Most of the Wobs I've met - and I've met quite a few, I paid dues for a few months but am not current - are proud of the union's heritage, and to call themselves Wobblies.

On preview - Postroad: In passing: the IWW still exists. Search them. They are headquartered in Chicago, though with a very small membership. But heck, sign up, get a card, and show it to your boss

The IWW headquarters are located in Philadelphia for the remainder of the year. It will be moving come the beginning of next year, I think to somewhere in Ohio.
posted by graymouser at 4:53 PM on October 17, 2005

Thanks OmieWise! Excellent FPP!
(On a personal note, my grandfather used to print up pamphlets for the Wobs, unbeknowest to his boss. I always thought he was fairly conservative and didn't find this out until after he died. Completely changed my perception of him.)
posted by maryh at 5:19 PM on October 17, 2005

I played an Oktoberfest weekend gig in Centralia a few years back, and the band spent the weekend daytime wandering around looking at the dueling monuments to the event, which forms the basis of a chapter in John Dos Passos 1919, and which is credited, along with the other shootouts of the Wobbly War, with jumpstarting a pretty-much forgotten era of repression against socialists of all stripes. The staff at the historical museum were forthcoming but cautioned us against striking up a conversation with a local on the topic, as the descendents of dead on both sides still live in the twin communities.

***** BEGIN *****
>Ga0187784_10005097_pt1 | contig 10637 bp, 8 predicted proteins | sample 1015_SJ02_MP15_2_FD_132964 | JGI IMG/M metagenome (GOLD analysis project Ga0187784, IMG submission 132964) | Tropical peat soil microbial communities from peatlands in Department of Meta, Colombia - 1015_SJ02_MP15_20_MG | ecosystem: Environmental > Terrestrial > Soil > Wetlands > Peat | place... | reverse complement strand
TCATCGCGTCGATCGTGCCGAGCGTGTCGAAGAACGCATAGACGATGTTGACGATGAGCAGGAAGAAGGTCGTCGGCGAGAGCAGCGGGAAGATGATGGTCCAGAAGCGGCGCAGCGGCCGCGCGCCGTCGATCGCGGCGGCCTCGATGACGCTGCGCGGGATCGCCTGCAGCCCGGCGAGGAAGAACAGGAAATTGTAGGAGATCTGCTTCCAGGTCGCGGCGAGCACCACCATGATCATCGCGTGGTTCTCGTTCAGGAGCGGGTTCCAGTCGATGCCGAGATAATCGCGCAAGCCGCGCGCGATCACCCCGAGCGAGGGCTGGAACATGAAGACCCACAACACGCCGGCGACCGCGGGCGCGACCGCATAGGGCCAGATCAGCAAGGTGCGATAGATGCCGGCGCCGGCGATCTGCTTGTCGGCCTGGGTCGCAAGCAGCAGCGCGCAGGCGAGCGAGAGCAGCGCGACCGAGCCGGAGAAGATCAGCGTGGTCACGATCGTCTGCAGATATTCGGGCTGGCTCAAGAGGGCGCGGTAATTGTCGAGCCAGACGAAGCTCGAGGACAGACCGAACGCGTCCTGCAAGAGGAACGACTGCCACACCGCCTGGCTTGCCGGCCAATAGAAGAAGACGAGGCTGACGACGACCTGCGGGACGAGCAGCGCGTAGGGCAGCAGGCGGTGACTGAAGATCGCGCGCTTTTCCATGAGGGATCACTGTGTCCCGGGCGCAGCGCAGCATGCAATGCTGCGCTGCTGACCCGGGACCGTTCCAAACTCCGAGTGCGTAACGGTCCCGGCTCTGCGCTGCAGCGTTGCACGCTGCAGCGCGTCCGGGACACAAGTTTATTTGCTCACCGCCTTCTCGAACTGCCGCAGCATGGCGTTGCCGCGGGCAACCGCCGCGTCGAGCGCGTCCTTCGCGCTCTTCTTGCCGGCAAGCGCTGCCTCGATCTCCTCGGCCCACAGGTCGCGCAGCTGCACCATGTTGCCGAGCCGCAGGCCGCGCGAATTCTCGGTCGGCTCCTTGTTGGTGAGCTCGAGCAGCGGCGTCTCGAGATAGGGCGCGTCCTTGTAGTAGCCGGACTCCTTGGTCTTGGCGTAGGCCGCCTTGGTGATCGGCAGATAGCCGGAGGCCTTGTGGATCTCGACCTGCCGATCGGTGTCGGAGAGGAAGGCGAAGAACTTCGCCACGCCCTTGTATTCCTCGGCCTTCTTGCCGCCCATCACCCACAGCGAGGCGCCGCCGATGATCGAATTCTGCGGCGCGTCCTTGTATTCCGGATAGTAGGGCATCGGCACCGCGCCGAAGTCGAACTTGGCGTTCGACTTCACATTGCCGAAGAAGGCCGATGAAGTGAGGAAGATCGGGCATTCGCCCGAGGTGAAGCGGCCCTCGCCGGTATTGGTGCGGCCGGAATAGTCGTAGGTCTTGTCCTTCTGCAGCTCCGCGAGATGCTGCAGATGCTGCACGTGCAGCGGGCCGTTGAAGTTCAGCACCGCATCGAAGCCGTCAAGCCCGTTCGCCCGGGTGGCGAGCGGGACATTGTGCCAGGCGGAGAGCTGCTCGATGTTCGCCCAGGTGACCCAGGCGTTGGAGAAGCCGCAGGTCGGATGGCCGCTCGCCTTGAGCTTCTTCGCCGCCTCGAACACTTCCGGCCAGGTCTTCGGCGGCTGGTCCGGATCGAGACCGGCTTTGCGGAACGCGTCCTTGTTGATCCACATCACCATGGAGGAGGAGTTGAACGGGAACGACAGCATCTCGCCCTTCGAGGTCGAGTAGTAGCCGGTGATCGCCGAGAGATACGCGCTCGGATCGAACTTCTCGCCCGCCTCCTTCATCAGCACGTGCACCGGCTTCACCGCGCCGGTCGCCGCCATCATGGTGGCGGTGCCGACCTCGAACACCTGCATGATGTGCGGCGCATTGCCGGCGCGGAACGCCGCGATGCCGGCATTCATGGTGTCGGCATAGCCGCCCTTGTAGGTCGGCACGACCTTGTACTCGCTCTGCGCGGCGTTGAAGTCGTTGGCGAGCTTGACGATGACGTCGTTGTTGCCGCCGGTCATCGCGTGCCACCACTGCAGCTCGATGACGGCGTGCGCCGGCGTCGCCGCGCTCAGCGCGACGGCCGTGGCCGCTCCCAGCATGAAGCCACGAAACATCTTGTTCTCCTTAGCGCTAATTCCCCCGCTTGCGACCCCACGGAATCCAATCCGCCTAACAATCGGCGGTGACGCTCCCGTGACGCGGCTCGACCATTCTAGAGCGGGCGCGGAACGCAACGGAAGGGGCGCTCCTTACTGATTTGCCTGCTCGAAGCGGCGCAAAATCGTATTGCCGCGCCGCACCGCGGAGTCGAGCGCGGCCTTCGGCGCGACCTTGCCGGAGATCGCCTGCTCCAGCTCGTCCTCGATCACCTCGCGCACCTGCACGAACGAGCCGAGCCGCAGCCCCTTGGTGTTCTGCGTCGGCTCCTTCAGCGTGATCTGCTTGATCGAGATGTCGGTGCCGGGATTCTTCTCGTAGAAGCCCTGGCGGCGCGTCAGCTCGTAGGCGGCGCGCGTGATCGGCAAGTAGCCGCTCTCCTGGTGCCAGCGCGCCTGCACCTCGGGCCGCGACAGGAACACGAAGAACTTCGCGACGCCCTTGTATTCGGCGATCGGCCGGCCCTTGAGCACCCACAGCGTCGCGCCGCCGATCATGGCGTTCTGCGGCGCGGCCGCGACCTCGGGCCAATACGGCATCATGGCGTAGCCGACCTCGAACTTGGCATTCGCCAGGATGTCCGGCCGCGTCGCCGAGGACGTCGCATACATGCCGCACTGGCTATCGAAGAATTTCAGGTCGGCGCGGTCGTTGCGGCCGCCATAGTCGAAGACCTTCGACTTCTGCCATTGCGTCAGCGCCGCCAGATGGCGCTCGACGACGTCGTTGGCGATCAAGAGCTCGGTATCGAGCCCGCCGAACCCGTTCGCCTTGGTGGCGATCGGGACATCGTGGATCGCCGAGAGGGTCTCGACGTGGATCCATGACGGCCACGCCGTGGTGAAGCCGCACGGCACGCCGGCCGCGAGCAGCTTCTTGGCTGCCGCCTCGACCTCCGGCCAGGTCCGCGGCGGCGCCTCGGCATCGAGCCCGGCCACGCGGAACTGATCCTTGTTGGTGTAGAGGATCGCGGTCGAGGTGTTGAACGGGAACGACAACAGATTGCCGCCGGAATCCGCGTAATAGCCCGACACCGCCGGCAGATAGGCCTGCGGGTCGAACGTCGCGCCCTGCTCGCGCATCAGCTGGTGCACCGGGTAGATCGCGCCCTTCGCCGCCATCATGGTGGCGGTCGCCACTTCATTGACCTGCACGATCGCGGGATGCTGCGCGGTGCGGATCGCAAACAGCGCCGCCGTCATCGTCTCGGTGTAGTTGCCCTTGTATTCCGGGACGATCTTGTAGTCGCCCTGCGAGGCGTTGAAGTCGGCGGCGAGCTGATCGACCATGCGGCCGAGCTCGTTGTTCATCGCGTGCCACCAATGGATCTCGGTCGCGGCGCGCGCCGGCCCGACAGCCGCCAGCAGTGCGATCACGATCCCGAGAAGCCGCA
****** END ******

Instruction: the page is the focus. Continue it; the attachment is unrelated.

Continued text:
in 2001, The Washington State Historical Museum also displayed a collection of labor-movement graphics that were the life's work of a Museum docent who started out as a Wobbly and created most of the imagery we associate with the movement. Following a long prison sentence, he became a rabidly anti-leftist member of the AFL-CIO, I beleive as a Teamster. Here are my pix of the show. I have forgotten the man's name, but believe the exhibit credited him as the original author of "Solidarity Forever."
posted by mwhybark at 5:31 PM on October 17, 2005

It's a shame the union movement in America has gone the way it's gone. The disgraceful "You've got 5 minutes to clean our your desk before security escorts you off the premises" industrial relations laws are one result of that.

A few weeks back, Steve@ posted a link in #tapes about a union who had hired temps to protest outside a Walmart - and were paying the temps less than they would earn had they been working in the store.